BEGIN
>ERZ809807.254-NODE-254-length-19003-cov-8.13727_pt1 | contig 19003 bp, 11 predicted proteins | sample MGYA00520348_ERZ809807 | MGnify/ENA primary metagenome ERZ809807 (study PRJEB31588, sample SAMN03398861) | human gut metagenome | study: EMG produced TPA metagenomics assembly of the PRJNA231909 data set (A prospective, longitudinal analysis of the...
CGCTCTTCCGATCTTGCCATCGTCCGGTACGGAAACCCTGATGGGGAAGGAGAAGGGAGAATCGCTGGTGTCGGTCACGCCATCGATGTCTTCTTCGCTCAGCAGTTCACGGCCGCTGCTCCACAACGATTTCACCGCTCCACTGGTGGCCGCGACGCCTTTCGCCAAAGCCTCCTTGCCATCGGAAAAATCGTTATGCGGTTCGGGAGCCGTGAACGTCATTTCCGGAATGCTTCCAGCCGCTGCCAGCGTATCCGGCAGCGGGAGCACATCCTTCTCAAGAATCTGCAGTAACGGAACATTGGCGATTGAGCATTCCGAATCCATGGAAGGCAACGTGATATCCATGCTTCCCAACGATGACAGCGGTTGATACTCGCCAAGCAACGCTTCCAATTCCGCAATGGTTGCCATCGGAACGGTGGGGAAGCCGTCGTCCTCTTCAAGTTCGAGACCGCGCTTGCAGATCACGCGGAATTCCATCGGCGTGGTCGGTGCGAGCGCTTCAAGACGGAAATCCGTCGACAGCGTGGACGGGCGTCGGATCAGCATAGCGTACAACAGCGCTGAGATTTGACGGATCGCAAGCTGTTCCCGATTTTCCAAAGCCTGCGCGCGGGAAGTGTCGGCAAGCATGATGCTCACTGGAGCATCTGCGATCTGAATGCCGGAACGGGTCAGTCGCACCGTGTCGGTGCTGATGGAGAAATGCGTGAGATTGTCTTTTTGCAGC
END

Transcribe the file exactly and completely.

>ERZ809807.254-NODE-254-length-19003-cov-8.13727_pt1 | contig 19003 bp, 11 predicted proteins | sample MGYA00520348_ERZ809807 | MGnify/ENA primary metagenome ERZ809807 (study PRJEB31588, sample SAMN03398861) | human gut metagenome | study: EMG produced TPA metagenomics assembly of the PRJNA231909 data set (A prospective, longitudinal analysis of the...
CGCTCTTCCGATCTTGCCATCGTCCGGTACGGAAACCCTGATGGGGAAGGAGAAGGGAGAATCGCTGGTGTCGGTCACGCCATCGATGTCTTCTTCGCTCAGCAGTTCACGGCCGCTGCTCCACAACGATTTCACCGCTCCACTGGTGGCCGCGACGCCTTTCGCCAAAGCCTCCTTGCCATCGGAAAAATCGTTATGCGGTTCGGGAGCCGTGAACGTCATTTCCGGAATGCTTCCAGCCGCTGCCAGCGTATCCGGCAGCGGGAGCACATCCTTCTCAAGAATCTGCAGTAACGGAACATTGGCGATTGAGCATTCCGAATCCATGGAAGGCAACGTGATATCCATGCTTCCCAACGATGACAGCGGTTGATACTCGCCAAGCAACGCTTCCAATTCCGCAATGGTTGCCATCGGAACGGTGGGGAAGCCGTCGTCCTCTTCAAGTTCGAGACCGCGCTTGCAGATCACGCGGAATTCCATCGGCGTGGTCGGTGCGAGCGCTTCAAGACGGAAATCCGTCGACAGCGTGGACGGGCGTCGGATCAGCATAGCGTACAACAGCGCTGAGATTTGACGGATCGCAAGCTGTTCCCGATTTTCCAAAGCCTGCGCGCGGGAAGTGTCGGCAAGCATGATGCTCACTGGAGCATCTGCGATCTGAATGCCGGAACGGGTCAGTCGCACCGTGTCGGTGCTGATGGAGAAATGCGTGAGATTGTCTTTTTGCAGC